Winfield Grace UMC partners with Alliance for a Healthy Kansas


Members of Grace United Methodist Church in Winfield have established a partnership with the Alliance for a Healthy Kansas, a statewide coalition working throughout Kansas to encourage people and organizations to promote policies that ensure everyone has the opportunity to attain their highest level of health. As a partner organization Grace UMC joins business leaders, doctors and hospitals, social service and safety-net organizations, faith communities, chambers of commerce, advocates for health care consumers, and many more.

The two organizations hosted a “Walk With the Gap” event Saturday, Oct. 22, at Keyhole Drive at  Southwestern College. The purpose was to bring awareness to the need to expand KanCare in Kansas. Current estimates say 150,000 Kansans could receive coverage with this change representing hundreds of millions of federal tax dollars which Kansans already pay and simply do not come back to the state.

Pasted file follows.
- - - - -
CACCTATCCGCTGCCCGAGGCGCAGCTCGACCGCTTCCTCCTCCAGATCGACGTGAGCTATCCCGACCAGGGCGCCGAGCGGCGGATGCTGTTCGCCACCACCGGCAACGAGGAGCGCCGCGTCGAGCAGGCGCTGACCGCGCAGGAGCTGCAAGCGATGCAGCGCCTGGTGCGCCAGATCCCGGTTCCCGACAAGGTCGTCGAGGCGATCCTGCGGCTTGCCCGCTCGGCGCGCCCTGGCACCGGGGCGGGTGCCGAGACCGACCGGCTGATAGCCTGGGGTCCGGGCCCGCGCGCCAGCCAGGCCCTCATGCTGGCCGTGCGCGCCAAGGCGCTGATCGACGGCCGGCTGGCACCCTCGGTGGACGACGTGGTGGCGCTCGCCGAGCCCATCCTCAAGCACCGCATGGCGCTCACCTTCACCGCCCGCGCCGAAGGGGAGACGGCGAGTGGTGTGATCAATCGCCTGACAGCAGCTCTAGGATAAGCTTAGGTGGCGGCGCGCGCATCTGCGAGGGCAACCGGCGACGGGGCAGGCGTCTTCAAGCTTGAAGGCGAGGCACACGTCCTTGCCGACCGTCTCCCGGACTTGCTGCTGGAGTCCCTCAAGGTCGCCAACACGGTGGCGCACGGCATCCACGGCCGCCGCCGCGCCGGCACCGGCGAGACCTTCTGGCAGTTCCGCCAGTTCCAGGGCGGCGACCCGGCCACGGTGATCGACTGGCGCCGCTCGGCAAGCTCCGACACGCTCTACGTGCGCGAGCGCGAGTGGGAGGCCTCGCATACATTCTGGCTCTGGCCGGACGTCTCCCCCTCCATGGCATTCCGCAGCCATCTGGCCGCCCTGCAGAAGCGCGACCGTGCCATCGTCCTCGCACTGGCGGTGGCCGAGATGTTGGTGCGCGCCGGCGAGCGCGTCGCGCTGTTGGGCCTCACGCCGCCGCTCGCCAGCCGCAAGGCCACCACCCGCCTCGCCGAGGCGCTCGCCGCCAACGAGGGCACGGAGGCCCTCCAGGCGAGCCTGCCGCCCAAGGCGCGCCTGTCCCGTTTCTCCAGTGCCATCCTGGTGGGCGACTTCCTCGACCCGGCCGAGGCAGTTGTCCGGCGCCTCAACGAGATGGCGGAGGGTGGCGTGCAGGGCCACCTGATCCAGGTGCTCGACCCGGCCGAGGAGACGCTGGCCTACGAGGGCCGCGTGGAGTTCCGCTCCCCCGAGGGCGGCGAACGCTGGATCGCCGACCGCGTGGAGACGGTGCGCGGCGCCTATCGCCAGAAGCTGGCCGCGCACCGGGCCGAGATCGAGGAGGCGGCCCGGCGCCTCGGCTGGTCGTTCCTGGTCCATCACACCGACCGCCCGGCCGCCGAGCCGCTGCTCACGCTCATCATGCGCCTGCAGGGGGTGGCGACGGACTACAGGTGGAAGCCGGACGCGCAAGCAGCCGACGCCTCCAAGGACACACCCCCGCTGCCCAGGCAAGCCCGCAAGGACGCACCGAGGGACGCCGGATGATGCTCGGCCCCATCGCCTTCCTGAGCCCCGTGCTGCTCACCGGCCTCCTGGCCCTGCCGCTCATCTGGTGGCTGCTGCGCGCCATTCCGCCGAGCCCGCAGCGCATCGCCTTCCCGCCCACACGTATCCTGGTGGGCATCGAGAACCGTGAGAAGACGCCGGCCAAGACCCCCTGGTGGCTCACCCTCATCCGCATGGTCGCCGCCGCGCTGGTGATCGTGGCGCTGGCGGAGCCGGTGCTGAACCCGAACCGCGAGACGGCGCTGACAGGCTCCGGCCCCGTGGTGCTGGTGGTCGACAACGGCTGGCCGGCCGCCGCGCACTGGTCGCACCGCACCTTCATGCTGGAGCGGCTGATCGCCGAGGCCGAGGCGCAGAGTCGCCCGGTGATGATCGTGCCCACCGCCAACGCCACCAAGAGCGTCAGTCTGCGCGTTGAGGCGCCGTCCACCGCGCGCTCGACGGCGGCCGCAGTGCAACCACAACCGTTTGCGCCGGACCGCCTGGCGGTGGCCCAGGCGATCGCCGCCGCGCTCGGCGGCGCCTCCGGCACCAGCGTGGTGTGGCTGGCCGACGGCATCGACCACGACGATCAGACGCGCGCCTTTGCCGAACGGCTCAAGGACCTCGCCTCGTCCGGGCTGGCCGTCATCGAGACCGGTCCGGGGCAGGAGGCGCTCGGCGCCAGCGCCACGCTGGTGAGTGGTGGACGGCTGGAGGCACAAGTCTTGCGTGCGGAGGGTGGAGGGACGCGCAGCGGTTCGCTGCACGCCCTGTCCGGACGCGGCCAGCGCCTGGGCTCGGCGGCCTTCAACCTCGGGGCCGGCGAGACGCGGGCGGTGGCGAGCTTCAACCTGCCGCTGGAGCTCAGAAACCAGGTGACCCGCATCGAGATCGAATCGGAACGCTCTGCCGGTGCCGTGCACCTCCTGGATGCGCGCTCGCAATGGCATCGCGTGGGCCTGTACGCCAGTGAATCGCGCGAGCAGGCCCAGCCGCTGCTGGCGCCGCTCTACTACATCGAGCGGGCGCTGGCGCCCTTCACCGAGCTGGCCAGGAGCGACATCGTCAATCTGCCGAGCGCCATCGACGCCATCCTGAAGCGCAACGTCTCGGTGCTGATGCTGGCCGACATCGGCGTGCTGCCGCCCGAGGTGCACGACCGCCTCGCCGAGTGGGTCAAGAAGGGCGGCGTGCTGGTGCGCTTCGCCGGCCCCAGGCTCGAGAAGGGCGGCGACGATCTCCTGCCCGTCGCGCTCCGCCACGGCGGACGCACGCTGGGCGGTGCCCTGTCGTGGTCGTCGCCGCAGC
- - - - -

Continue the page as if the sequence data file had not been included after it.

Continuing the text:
"Kansans are paying more for everything these days, including health care. KanCare expansion is a way we can bring down health care costs for everyone and provide accessible health insurance to 150,000 Kansans who currently can't afford it" said April Holman, executive director of the Alliance for a Healthy Kansas. "We are so excited to be walking in Winfield this weekend to bring awareness to the fact that 8 out of 10 Kansans support expansion.”

Pastor Charles McKinzie of Grace United Methodist said: “Most of the people who would benefit from this change are those who get called the ‘working poor.’ They don’t have the financial means to afford quality or comprehensive health insurance, but currently make too much to receive the benefits of KanCare. These are good people struggling to get by. Many of them make impossible choices like whether to buy groceries or get their medicine. As a follower of Christ, I believe that healing the sick is holy work and so I’m proud to say that the congregation of Grace United Methodist has stepped up to walk with those in this coverage gap.”